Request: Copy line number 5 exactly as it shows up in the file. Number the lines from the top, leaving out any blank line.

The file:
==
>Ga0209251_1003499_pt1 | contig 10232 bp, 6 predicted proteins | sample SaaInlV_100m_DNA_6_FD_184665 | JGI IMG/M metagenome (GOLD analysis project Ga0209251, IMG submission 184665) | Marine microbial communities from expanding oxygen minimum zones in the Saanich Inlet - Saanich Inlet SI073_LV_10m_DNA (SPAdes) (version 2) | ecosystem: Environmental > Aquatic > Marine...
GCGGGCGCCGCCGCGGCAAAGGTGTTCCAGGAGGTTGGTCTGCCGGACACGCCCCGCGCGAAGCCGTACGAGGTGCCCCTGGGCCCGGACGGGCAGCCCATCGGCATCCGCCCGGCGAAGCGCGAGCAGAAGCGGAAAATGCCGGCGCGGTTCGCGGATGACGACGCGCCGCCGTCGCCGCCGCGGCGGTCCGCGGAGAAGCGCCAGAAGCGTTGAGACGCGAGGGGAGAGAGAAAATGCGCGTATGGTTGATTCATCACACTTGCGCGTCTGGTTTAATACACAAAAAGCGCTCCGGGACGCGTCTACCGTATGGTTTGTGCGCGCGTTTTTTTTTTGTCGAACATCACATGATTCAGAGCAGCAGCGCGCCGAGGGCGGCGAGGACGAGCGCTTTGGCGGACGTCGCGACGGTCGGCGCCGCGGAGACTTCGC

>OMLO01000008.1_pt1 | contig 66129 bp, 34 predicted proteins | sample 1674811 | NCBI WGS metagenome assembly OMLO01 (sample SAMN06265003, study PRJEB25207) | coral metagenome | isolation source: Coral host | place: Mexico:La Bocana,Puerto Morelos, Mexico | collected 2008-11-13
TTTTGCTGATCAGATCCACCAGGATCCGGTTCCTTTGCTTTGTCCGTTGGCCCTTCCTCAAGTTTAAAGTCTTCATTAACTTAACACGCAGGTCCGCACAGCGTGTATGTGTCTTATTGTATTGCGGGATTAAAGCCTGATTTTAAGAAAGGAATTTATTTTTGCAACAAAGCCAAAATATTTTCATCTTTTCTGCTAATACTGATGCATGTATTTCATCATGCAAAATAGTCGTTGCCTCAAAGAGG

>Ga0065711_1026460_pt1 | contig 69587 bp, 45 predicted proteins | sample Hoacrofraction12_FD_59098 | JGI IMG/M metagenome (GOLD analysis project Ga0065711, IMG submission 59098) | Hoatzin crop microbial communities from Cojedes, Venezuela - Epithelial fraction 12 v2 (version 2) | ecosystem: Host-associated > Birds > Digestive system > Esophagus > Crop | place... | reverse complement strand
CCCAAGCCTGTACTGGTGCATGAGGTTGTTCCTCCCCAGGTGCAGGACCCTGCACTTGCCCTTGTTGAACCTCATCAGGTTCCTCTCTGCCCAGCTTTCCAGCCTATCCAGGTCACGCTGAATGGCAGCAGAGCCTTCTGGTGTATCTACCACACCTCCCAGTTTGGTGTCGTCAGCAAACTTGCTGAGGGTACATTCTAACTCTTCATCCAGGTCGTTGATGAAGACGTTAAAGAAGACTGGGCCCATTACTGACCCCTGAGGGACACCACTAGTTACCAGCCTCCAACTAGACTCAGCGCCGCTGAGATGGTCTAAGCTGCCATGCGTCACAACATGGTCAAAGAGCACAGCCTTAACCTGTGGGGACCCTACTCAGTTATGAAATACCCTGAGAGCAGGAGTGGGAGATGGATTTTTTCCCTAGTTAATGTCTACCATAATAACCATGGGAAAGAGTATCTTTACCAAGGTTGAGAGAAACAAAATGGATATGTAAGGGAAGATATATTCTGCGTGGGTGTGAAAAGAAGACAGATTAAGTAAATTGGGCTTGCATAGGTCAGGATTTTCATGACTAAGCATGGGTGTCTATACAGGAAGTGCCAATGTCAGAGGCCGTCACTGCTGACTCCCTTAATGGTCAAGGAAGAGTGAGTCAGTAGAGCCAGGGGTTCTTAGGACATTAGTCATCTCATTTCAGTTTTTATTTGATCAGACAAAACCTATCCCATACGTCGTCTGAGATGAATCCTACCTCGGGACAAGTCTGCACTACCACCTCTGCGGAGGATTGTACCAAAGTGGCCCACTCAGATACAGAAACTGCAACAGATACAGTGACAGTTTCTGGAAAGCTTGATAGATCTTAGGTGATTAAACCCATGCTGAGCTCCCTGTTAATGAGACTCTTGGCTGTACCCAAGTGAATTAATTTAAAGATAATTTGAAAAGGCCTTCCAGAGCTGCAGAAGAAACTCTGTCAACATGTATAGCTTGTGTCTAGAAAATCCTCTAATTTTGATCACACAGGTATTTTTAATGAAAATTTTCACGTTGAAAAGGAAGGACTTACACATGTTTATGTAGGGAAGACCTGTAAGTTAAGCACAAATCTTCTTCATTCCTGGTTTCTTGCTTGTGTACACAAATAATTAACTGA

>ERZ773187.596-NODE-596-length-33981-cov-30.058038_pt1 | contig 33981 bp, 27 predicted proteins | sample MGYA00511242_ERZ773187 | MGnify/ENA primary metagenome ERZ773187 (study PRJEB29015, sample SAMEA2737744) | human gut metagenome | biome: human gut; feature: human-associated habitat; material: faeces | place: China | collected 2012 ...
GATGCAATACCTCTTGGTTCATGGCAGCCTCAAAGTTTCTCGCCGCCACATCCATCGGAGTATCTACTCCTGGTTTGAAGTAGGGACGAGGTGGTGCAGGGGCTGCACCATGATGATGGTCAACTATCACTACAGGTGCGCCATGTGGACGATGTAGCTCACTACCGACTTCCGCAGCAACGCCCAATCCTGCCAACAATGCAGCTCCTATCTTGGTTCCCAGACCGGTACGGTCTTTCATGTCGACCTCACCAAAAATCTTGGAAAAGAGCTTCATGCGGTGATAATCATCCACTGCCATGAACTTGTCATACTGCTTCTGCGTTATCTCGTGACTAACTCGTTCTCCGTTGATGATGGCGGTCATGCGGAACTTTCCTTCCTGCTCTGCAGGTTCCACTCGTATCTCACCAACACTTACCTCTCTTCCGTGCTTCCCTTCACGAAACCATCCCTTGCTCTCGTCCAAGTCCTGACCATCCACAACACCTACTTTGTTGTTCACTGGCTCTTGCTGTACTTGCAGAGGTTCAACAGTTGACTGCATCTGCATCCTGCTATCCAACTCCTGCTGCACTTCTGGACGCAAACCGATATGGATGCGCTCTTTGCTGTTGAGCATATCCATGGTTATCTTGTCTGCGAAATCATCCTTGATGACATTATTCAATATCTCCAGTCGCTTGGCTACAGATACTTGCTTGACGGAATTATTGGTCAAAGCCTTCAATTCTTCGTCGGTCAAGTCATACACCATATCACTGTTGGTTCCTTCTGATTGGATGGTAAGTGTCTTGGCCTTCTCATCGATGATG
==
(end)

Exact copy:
>Ga0065711_1026460_pt1 | contig 69587 bp, 45 predicted proteins | sample Hoacrofraction12_FD_59098 | JGI IMG/M metagenome (GOLD analysis project Ga0065711, IMG submission 59098) | Hoatzin crop microbial communities from Cojedes, Venezuela - Epithelial fraction 12 v2 (version 2) | ecosystem: Host-associated > Birds > Digestive system > Esophagus > Crop | place... | reverse complement strand